COVID-19’s Effect on College Admissions
May 19, 2021
The COVID-19 pandemic particularly impacted high schoolers in the Class of 2021, who recently experienced the already-convoluted college application process. The pandemic-induced cancellation of numerous extracurricular activities, along with the adjustment of many high school grading systems, are just two factors that affected students’ college applications.
Additionally, in this school year, over two-thirds of colleges and universities did not require standardized testing in the form of the SAT or ACT exams as part of their application process. Known as the “test-optional policy,” this practice will likely continue into the foreseeable future. As a result, higher learning institutions saw a general increase in application numbers this year, presumably from students who felt more confident in their admissions chances now that exam scores are no longer obligatory. Colgate University, a liberal arts college in New York, saw the country’s greatest percent increase in applicants, at 106.2 percent. Colleges such as Stanford and members of the Ivy League became so overloaded with applicants that they pushed back their admissions decision release dates.
Forbes magazine reports that the number of applications from international students increased by ten percent this year, compared to the 2019-2020 school year. In addition, applications from first-generation students (the first in their families to attend college) increased by 20% to more selective schools such as the Ivy Leagues. According to preliminary admissions data, this year also saw more minority and low-income students apply to prestigious institutions. Harvard received 57,000 more applications for the Class of 2025 compared to last year. Cornell saw the most applications of the Ivy League, receiving around 67,000 applications, some 17,000 more than last year.
The test-optional college admissions trend has sparked mixed reactions from parents and students. Some believe standardized testing disadvantages certain groups of students, such as those who cannot pay for tutoring or test prep books. As a result, many, including the Dean of Admissions at Massachusetts Institute of Technology, hoped that eliminating the testing requirement would create a more diverse incoming class. Whether this will be an effective approach going forward remains to be seen.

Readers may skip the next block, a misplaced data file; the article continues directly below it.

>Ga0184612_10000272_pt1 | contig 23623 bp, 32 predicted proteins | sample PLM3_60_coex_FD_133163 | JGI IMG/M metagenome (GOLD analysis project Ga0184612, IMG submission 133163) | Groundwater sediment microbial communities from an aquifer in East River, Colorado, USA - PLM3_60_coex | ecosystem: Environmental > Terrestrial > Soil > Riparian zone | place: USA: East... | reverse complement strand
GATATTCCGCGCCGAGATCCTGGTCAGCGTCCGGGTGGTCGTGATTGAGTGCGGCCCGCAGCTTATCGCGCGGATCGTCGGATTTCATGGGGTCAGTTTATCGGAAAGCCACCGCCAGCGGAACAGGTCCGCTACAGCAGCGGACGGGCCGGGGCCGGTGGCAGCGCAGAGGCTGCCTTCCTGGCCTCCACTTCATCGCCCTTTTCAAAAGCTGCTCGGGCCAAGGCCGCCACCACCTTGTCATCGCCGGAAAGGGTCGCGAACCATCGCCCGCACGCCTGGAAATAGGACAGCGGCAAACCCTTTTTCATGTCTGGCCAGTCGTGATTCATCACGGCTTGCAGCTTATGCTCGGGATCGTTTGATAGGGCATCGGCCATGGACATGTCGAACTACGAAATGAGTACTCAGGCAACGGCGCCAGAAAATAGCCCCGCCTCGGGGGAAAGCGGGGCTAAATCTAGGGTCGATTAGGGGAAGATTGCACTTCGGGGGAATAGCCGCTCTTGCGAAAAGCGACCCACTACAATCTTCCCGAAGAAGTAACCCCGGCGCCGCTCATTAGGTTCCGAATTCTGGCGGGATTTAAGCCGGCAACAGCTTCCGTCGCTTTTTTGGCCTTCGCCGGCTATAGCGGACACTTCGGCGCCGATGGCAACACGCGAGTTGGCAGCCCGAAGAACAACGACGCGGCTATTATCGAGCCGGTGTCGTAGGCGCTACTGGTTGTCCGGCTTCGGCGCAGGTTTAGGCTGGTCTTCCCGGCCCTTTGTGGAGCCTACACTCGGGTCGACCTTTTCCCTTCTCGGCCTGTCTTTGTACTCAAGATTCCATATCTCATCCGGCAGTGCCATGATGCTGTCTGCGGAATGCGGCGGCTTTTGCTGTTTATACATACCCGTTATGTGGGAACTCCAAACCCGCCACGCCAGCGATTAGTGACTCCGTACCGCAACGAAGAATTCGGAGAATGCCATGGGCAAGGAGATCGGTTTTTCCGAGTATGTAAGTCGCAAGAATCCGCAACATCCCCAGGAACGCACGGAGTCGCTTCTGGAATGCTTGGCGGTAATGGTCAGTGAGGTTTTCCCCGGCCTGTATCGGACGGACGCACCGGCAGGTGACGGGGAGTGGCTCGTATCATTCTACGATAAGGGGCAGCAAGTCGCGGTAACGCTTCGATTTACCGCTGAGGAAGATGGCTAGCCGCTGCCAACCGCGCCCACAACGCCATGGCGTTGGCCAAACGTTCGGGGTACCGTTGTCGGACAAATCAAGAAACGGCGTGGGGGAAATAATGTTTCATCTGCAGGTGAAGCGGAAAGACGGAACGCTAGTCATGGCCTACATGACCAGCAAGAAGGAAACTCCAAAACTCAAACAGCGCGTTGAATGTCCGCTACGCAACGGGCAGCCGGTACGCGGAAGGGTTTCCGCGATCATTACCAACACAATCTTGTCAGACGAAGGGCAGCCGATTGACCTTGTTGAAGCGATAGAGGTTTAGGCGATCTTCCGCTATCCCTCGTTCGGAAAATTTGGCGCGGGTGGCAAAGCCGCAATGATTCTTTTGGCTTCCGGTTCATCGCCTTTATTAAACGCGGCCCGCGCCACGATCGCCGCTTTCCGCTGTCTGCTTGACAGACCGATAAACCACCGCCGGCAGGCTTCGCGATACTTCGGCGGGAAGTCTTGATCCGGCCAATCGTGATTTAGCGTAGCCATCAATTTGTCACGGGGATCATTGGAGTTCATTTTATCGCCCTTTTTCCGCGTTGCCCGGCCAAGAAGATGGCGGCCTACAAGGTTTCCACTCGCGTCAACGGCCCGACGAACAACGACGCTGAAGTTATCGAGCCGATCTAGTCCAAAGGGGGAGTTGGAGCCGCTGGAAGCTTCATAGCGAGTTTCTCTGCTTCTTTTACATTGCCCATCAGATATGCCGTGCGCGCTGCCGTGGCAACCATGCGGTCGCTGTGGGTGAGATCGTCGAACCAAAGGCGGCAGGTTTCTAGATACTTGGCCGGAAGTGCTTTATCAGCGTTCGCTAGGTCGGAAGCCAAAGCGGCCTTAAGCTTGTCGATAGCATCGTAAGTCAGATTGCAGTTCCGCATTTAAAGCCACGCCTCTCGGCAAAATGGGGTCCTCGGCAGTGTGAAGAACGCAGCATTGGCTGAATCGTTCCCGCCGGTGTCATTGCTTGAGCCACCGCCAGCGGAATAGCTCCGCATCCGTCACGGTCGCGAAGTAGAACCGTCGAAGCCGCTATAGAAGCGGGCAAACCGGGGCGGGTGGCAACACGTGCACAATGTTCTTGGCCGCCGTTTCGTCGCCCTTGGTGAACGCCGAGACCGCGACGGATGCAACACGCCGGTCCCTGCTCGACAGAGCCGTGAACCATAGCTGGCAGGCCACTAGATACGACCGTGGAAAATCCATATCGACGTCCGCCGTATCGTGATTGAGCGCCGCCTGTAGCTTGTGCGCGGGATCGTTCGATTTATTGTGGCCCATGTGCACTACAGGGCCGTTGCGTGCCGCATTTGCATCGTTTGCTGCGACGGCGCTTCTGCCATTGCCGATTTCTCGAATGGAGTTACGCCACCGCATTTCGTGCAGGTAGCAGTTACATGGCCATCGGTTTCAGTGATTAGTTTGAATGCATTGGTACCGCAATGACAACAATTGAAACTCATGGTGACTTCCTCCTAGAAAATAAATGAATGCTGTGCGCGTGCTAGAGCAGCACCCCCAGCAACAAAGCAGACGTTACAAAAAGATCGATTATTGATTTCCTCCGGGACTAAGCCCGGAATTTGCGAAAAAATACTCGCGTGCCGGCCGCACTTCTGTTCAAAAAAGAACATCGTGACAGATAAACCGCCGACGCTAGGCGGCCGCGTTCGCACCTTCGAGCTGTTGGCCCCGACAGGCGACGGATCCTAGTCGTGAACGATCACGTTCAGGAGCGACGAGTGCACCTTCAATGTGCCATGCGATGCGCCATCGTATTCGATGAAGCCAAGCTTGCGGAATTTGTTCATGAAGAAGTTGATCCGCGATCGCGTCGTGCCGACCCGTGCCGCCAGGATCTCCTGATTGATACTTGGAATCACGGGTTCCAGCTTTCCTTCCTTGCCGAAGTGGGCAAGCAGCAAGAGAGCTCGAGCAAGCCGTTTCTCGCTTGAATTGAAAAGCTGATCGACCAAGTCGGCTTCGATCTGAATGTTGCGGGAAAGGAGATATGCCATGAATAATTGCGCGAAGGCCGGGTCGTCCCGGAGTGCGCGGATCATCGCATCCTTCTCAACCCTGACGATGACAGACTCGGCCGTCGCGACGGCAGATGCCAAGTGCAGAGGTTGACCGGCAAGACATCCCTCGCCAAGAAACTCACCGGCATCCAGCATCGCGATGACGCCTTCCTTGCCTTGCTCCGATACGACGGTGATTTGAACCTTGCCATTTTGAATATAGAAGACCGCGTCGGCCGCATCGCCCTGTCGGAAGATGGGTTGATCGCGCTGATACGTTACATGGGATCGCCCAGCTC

With the test optional policy also comes the question of whether or not students still stand to benefit from taking the SAT or ACT. While some test-optional colleges do not look at standardized test scores altogether (these schools are “test-blind”), others will consider scores in the admissions process for those who have submitted them (these schools are “test-aware”). This leads many college counselors to believe that high test scores corroborate students’ academic qualifications in the eyes of college admissions officers and thus provide an advantage in the application process.
The Wall Street Journal has referred to the test optional policy as “the most chaotic selection experiment in American higher education since the end of World War II.” One example of this chaos includes the phenomenon that while prestigious schools saw a marked increase in application numbers, lesser-known colleges experienced a decline in applicants. As explained by one Massachusetts college counselor, the “disturbingly [large]” increase in applicants to selective colleges led to unprecedented declines in acceptance rates, and larger pools of students relegated to the uncertainty of waitlists and deferrals. Thus, while the test optional policy initially seemed to make it “easier” to earn admission to a top school for those students with weaker standardized testing scores, in reality, the competition only became more challenging.
Evidently, the uncertainties brought on by the COVID-19 pandemic have not left the realm of higher education unscathed. Perhaps, in the near future, the challenges of the test optional policy will motivate the development of a new generation of standardized tests– such a plan seems to be in the works within the University of California system. According to Janet Napolitano, UC President, UC schools are creating their own personalized standardized test, the content of which is currently unknown. Ultimately, only time will tell how standardized testing will impact college-bound students in the future.